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Episode 20: Must-Listen Guidance for Technologists in Global Health from Malawi’s Head of Digital Health, Simeon Yosefe - Dimagi


Must-Listen Guidance for Technologists in Global Health from Malawi’s Head of Digital Health, Simeon Yosefe

Episode 20 | Dispatches from the 2022 Global Digital Health Forum | 21 Minutes

“For us as a country, we want to implement and deploy comprehensive systems. A system that actually encompasses everything. Not only focusing on one company. HIV may be a starting point, but we want these resources not only to be limited to HIV, but they should cover everything. And by doing that, we ensure that we are taking care of everything. If a mother is pregnant, is HIV positive, or also has TB – all these will actually be taken care of because we have brought all this work together and those who are providing the care will actually provide this care within the same framework and the same environment. That will definitely improve the situation.” – Simeon Yosefe, Head of Digital Health, Ministry of Health of Malawi

Jonathan Jackson talks to Simeon Yosefe, Head of Digital Health for the Ministry of Health of Malawi, to discuss the challenges and opportunities of digitally transforming Malawi’s health system. You’ll hear about the importance of aligning digital health systems closely to the vision and digital health strategy of the government, how Malawi is creating policy guidance to ensure that its digital health systems work for Malawi, and why we need to take a comprehensive approach to digital systems. Malawi has been a leader in digital health laying out a bold digital health strategy and this episode is a must listen for any digital health practitioners working or wanting to work with Ministries of Health.


This transcript was generated by AI and may contain typos and inaccuracies.

Jonathan Jackson: Welcome to High Impact Growth. I’m here with Simeon from the Ministry of Health in Malawi at the Global Digital Health Forum. Very excited to speak. Simeon, can you start just by sharing your background and your role within the Ministry of Health?

Simeon Yosefe: Yeah. I’m Simeon um, currently I’m actually head of Digital Health in Mara. My background is not really from the IT field. I’m a statistician by profession, so I have spent all my years as a statistician and I started now focusing on the technology. I think starting from 2014 when I joined Minister of Health, because I actually intended to change the way things are done within the ministry, especially in terms of data management.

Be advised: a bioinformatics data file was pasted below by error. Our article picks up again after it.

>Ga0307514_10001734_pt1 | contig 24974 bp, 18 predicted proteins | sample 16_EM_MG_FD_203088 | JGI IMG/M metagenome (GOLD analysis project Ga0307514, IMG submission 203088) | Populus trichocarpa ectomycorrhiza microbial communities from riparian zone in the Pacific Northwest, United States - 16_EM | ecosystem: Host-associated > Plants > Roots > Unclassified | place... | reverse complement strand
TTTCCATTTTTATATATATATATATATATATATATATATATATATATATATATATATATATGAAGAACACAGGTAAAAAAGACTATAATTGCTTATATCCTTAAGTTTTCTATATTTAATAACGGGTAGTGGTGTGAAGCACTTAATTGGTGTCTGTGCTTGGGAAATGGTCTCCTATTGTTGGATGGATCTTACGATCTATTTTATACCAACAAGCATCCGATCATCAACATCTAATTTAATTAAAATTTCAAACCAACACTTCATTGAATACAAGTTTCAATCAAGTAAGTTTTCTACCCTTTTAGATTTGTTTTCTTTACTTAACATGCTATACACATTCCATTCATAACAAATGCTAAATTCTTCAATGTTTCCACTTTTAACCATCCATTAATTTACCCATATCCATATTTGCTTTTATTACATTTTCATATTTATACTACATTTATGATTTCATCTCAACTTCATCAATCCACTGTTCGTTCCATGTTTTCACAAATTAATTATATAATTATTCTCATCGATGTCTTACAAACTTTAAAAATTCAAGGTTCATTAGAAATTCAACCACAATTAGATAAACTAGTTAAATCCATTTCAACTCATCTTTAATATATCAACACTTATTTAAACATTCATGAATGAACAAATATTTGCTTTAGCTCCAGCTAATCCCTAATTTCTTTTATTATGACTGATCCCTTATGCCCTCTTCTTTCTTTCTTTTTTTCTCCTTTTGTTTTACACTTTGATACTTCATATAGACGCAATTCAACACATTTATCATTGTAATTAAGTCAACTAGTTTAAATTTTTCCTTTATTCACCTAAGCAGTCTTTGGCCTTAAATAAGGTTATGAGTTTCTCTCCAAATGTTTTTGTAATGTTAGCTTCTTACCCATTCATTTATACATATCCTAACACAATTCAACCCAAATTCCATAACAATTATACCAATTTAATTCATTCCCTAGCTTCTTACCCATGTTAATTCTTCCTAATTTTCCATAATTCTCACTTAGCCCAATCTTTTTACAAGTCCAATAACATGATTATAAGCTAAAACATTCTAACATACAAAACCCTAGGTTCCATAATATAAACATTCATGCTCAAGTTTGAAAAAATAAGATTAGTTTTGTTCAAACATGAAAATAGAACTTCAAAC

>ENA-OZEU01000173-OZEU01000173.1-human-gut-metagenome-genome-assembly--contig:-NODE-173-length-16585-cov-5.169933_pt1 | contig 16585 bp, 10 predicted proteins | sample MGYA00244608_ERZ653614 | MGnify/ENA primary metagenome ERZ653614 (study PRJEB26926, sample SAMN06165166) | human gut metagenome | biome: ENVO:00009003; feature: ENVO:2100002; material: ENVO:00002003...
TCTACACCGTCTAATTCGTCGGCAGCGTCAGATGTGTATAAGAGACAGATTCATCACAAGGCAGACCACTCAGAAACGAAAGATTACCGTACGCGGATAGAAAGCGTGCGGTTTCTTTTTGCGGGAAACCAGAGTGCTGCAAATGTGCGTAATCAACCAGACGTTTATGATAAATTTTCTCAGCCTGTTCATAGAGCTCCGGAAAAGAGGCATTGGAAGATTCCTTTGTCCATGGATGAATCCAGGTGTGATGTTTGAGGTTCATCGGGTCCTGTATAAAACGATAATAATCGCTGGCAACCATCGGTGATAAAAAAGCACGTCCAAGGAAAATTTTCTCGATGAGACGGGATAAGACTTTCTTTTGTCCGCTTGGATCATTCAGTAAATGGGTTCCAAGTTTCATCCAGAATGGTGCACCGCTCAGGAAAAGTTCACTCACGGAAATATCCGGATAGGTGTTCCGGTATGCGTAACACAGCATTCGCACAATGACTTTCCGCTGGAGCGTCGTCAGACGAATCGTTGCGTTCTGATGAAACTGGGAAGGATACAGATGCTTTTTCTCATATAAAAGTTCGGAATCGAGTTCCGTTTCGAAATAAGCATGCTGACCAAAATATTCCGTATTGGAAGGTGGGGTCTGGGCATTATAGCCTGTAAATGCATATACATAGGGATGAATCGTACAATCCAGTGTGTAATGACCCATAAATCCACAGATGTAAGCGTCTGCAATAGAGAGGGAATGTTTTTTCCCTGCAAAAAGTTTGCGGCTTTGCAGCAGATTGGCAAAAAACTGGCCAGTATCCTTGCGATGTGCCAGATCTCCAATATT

And when that happened, the issues of. Uh, probably digital. Digitizing the services came in and then, yeah, we, we actually took it from there. And up, up to now, the minister appointed me to, to head, digital health,

Jonathan Jackson: Wonderful. That’s a, that’s a big role. Malawi’s been at the forefront of some amazing digital work over the years and has a, an aggressive and, and bold strategy going forward. Can you share a bit about the projects that you’ve overseen so far and what you have in your roadmap coming out?

Simeon Yosefe: Uh, in terms of the projects, um, yeah, we have quite a number of them. I think serious changes have actually started to, to take shape in 2021, after Covid, but also, uh, when the, uh, management of the, department Okay. Changed, uh, hands from, the initial department where digital health was rocket.

Uh, directed a lot of quality to planning, where now I was actually made to actually head the, the digital health division. Uh, we actually looked at the, the way things were done and then that most of the investments in digital health were actually siloed, were project based.

And because they were project based, most of the issues would actually, uh, probably lack, sustain. , uh, we have so many systems that were actually probably deployed by various partners who actually wanted to invest in digital health, and these systems have not really made it, um, so long after the, the expire of the, the, probably the client that actually initiated the, the pay system.

And when we looked at the moment I just came in, I looked at the issue of trying to understand what the landscape is. So we did an assessment and then we actually discovered that we had more than 40 different systems running in the sphere. And that was not sustainable. And some of these systems probably they had actually died long time ago, but they were still being reported that we have these kind of systems in the, uh, in the facilities.